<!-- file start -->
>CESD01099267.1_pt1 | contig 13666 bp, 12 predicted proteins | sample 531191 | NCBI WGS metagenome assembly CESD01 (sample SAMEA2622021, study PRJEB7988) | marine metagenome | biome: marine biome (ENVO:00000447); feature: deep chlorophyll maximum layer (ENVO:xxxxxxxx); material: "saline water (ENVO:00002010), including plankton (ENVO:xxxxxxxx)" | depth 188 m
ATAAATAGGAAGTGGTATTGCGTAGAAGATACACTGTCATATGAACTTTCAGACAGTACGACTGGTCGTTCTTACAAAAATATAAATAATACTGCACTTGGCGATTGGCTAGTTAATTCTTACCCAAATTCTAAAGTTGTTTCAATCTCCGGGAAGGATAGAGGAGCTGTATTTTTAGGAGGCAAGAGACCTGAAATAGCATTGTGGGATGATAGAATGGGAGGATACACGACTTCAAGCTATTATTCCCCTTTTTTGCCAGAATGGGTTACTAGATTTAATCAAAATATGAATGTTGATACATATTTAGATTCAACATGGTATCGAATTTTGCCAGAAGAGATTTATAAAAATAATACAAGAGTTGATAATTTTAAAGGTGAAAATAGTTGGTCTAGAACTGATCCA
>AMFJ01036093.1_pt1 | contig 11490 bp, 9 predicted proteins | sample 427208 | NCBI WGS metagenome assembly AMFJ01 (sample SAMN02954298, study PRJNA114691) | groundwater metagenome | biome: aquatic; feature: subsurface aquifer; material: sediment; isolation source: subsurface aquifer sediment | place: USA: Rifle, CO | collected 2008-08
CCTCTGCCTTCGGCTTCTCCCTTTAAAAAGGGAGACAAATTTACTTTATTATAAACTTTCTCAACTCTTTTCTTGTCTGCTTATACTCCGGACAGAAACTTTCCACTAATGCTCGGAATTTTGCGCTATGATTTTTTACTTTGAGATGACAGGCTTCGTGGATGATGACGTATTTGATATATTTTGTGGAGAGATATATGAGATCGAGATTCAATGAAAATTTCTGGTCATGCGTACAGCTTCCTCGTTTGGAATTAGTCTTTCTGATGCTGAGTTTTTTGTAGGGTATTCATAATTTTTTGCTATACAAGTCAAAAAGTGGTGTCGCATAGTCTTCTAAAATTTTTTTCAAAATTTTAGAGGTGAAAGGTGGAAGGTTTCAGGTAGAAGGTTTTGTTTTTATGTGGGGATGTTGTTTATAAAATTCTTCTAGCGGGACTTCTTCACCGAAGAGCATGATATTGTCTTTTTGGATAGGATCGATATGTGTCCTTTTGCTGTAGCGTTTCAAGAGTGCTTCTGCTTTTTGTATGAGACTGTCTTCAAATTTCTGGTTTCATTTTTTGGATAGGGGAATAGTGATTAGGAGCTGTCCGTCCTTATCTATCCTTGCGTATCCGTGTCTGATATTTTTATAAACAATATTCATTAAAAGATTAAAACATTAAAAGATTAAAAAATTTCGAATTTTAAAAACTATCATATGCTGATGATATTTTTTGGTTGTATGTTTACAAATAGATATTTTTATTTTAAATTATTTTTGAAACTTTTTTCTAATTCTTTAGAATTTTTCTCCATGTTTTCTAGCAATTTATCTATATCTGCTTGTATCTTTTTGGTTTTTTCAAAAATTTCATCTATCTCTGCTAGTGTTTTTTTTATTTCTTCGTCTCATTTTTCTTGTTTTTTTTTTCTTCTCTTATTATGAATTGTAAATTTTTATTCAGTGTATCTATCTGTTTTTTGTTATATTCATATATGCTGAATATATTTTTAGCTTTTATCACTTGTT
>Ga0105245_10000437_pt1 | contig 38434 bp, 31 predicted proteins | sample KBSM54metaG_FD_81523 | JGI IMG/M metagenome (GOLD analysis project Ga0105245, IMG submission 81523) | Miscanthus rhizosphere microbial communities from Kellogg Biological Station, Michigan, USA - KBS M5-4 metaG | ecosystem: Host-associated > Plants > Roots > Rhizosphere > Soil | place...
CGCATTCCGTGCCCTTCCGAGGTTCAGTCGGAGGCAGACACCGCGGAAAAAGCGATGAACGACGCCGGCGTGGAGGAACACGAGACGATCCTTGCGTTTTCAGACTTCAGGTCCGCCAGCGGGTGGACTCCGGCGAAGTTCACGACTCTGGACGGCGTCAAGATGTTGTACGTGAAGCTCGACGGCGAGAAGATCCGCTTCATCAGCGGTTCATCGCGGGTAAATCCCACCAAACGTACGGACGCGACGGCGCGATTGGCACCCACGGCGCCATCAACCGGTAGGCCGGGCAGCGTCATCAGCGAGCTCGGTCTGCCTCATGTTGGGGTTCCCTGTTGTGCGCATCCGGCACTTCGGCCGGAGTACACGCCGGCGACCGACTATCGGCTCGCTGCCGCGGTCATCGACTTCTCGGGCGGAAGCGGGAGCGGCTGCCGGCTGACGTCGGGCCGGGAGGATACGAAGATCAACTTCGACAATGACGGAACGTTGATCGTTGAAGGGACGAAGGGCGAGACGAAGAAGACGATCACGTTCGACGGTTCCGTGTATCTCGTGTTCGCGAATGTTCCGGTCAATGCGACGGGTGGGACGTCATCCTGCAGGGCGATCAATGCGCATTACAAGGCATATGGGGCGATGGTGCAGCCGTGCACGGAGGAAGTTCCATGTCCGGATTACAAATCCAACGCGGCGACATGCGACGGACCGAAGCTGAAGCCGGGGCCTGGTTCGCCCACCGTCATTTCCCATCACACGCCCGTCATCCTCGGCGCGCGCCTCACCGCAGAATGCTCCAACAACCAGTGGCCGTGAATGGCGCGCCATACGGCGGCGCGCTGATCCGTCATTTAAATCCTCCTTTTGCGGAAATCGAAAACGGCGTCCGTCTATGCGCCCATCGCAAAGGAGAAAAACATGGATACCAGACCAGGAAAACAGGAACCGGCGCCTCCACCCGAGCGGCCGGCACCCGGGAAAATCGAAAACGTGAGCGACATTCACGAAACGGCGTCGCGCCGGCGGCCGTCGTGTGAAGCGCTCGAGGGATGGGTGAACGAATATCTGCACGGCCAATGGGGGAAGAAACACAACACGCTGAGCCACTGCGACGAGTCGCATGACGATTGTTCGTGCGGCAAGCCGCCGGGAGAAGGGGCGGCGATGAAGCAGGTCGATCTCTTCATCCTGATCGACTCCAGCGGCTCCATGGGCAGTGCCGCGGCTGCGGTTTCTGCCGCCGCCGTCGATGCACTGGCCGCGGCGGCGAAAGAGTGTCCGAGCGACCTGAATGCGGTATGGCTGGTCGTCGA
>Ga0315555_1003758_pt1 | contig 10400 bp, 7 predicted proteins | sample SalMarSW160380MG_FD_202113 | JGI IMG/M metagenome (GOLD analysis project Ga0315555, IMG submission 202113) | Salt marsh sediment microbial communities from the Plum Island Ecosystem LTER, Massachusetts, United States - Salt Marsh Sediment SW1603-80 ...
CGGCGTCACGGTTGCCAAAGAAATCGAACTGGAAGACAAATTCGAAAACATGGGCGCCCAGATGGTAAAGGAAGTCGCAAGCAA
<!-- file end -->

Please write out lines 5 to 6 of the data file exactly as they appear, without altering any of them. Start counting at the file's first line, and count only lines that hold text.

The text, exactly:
>Ga0105245_10000437_pt1 | contig 38434 bp, 31 predicted proteins | sample KBSM54metaG_FD_81523 | JGI IMG/M metagenome (GOLD analysis project Ga0105245, IMG submission 81523) | Miscanthus rhizosphere microbial communities from Kellogg Biological Station, Michigan, USA - KBS M5-4 metaG | ecosystem: Host-associated > Plants > Roots > Rhizosphere > Soil | place...
CGCATTCCGTGCCCTTCCGAGGTTCAGTCGGAGGCAGACACCGCGGAAAAAGCGATGAACGACGCCGGCGTGGAGGAACACGAGACGATCCTTGCGTTTTCAGACTTCAGGTCCGCCAGCGGGTGGACTCCGGCGAAGTTCACGACTCTGGACGGCGTCAAGATGTTGTACGTGAAGCTCGACGGCGAGAAGATCCGCTTCATCAGCGGTTCATCGCGGGTAAATCCCACCAAACGTACGGACGCGACGGCGCGATTGGCACCCACGGCGCCATCAACCGGTAGGCCGGGCAGCGTCATCAGCGAGCTCGGTCTGCCTCATGTTGGGGTTCCCTGTTGTGCGCATCCGGCACTTCGGCCGGAGTACACGCCGGCGACCGACTATCGGCTCGCTGCCGCGGTCATCGACTTCTCGGGCGGAAGCGGGAGCGGCTGCCGGCTGACGTCGGGCCGGGAGGATACGAAGATCAACTTCGACAATGACGGAACGTTGATCGTTGAAGGGACGAAGGGCGAGACGAAGAAGACGATCACGTTCGACGGTTCCGTGTATCTCGTGTTCGCGAATGTTCCGGTCAATGCGACGGGTGGGACGTCATCCTGCAGGGCGATCAATGCGCATTACAAGGCATATGGGGCGATGGTGCAGCCGTGCACGGAGGAAGTTCCATGTCCGGATTACAAATCCAACGCGGCGACATGCGACGGACCGAAGCTGAAGCCGGGGCCTGGTTCGCCCACCGTCATTTCCCATCACACGCCCGTCATCCTCGGCGCGCGCCTCACCGCAGAATGCTCCAACAACCAGTGGCCGTGAATGGCGCGCCATACGGCGGCGCGCTGATCCGTCATTTAAATCCTCCTTTTGCGGAAATCGAAAACGGCGTCCGTCTATGCGCCCATCGCAAAGGAGAAAAACATGGATACCAGACCAGGAAAACAGGAACCGGCGCCTCCACCCGAGCGGCCGGCACCCGGGAAAATCGAAAACGTGAGCGACATTCACGAAACGGCGTCGCGCCGGCGGCCGTCGTGTGAAGCGCTCGAGGGATGGGTGAACGAATATCTGCACGGCCAATGGGGGAAGAAACACAACACGCTGAGCCACTGCGACGAGTCGCATGACGATTGTTCGTGCGGCAAGCCGCCGGGAGAAGGGGCGGCGATGAAGCAGGTCGATCTCTTCATCCTGATCGACTCCAGCGGCTCCATGGGCAGTGCCGCGGCTGCGGTTTCTGCCGCCGCCGTCGATGCACTGGCCGCGGCGGCGAAAGAGTGTCCGAGCGACCTGAATGCGGTATGGCTGGTCGTCGA